How can the Chinese subsidiary of a multinational company
both hedge its currency risks and still meet the sales and
profitability objectives directed by leadership?
Paul Young was the financial controller of Xian-Janssen Pharmaceutical Ltd. (XJP), the Chinese subsidiary of the U.S.-based multinational, Johnson & Johnson. Paul was preparing for a meeting with his CEO, Christian Velmer, which would focus on the business plan for the coming 2004 fiscal year. XJP was expected by leadership (corporate) to generate 1.2 billion renminbi in earnings in 2004, a 20% increase over a highly successful 2003 year This would be a challenge given that XJP was suffering from a number of rising expenses and foreign exchange losses XJP of China
A joint venture, produces and marketed prescription and over-the-counter (OTC) medications to mostly hospitals in China (which made up roughly 80% of sales) Most sales in the Chinese market were through tender sales, reverse auction markets in which companies produced bids for sales to individual hospitals and were awarded sales on the lowest cost bids (also termed a Dutch Auction in some places in the world) XJP had closed 2003 with a 98% success rate on tenders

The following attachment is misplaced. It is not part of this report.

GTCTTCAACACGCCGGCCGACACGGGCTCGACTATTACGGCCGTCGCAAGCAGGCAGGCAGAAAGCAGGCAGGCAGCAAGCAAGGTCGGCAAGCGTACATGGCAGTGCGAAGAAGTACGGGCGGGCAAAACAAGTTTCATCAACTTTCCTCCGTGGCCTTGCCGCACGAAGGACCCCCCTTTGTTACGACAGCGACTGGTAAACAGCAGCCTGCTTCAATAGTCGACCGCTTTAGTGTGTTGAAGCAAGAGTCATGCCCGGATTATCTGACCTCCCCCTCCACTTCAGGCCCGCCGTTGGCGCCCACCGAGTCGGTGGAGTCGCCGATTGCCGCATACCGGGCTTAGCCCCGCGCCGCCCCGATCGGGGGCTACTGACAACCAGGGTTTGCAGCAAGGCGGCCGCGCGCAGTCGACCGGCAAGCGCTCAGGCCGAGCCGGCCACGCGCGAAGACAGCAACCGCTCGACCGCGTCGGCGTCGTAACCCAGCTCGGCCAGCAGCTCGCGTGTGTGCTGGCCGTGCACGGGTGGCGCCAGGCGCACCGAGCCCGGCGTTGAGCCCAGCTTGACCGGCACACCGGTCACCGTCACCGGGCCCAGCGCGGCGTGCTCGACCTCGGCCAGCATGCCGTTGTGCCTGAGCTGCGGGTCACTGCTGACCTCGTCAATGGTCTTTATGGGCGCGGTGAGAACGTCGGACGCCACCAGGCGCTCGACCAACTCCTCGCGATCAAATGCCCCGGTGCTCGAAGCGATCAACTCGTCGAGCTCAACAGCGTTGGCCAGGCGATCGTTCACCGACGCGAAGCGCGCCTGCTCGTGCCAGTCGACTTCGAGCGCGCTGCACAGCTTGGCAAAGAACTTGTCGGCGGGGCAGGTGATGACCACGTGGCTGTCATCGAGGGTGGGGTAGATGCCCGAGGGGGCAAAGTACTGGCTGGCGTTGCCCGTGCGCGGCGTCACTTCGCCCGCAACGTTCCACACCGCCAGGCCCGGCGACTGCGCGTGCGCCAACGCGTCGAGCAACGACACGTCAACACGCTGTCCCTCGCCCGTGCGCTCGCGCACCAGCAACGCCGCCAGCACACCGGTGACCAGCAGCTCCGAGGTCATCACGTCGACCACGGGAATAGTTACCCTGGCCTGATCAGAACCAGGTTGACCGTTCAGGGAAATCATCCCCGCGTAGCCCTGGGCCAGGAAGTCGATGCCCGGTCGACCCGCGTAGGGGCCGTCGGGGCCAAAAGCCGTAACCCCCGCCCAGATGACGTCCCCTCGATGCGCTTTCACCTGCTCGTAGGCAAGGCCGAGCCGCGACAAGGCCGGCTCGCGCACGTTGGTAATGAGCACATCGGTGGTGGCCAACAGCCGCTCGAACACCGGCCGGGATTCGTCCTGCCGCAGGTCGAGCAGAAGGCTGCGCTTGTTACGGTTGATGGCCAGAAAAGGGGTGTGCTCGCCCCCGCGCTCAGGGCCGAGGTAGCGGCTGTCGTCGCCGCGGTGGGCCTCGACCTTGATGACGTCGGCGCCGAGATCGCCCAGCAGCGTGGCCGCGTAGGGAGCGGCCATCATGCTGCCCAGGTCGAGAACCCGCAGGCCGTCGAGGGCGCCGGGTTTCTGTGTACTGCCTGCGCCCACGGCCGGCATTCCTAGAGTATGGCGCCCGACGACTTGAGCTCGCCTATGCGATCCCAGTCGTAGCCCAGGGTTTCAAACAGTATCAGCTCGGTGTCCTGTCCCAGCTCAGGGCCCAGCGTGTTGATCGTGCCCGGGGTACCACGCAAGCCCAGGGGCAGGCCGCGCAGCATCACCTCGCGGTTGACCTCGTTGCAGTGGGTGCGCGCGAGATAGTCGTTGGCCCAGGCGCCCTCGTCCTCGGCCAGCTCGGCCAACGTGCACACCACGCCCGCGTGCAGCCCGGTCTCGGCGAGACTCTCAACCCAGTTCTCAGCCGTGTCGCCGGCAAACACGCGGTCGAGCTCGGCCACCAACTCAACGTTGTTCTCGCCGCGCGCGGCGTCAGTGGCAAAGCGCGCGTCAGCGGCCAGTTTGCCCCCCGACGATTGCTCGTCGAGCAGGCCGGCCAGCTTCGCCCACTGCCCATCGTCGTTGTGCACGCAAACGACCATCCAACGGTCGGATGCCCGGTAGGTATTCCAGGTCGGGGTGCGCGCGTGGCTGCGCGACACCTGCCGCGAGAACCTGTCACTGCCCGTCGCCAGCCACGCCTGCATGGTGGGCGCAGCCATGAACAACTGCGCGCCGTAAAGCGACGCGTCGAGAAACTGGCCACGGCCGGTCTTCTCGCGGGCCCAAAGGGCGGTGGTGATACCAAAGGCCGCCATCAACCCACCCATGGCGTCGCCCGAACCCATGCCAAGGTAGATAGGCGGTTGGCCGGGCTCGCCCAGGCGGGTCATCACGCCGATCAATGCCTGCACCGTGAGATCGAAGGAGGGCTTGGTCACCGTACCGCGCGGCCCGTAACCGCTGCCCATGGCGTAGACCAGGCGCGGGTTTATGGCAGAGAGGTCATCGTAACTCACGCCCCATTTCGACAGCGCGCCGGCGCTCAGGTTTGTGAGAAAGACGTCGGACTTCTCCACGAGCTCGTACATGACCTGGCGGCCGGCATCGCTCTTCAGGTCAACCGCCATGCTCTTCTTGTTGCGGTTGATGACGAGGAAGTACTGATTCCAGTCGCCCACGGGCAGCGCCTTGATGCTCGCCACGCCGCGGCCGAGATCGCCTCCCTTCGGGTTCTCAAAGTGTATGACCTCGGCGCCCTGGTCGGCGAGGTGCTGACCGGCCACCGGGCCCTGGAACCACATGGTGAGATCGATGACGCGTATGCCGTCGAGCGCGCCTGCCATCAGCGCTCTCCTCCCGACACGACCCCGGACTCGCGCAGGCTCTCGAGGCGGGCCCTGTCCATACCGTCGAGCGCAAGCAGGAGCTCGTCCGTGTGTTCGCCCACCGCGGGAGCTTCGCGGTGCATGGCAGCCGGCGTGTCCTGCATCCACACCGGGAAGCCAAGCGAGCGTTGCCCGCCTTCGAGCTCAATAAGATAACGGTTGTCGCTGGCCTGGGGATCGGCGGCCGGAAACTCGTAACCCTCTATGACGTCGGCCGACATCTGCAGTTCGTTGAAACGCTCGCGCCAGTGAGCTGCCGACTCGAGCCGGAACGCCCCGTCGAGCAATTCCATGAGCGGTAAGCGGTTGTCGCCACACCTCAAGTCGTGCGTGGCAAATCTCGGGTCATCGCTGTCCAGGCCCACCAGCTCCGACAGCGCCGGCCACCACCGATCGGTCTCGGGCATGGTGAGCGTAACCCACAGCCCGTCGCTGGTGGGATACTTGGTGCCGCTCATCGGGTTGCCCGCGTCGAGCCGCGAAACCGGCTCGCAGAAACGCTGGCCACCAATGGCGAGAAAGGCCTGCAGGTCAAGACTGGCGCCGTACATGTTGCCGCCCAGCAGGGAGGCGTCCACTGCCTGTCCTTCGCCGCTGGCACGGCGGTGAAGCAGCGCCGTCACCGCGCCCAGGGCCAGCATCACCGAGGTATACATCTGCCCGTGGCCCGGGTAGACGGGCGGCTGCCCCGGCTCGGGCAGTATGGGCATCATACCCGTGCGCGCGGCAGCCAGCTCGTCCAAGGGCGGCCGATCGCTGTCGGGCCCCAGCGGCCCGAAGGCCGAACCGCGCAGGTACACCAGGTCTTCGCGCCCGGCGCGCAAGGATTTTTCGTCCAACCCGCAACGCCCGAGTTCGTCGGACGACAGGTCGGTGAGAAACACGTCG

XJP purchased nearly 95% of all its product from Europe
Most product purchases from Europe were from J&J Europe, and therefore the prices were transfer prices – prices set internally within the company Paul Young believed that most of the transfer prices XJP was paying were relatively high, increasing the profitability of the European business but increasing his costs in China (and therefore decreasing his profitability) All European purchases were priced and invoiced in euros, and the euro had been rising significantly in value against the Rmb (since the Rmb was fixed to the dollar, and the dollar had been falling against the euro, the falling Rmb was a certainty) All XJP payments for product from Europe were made to the...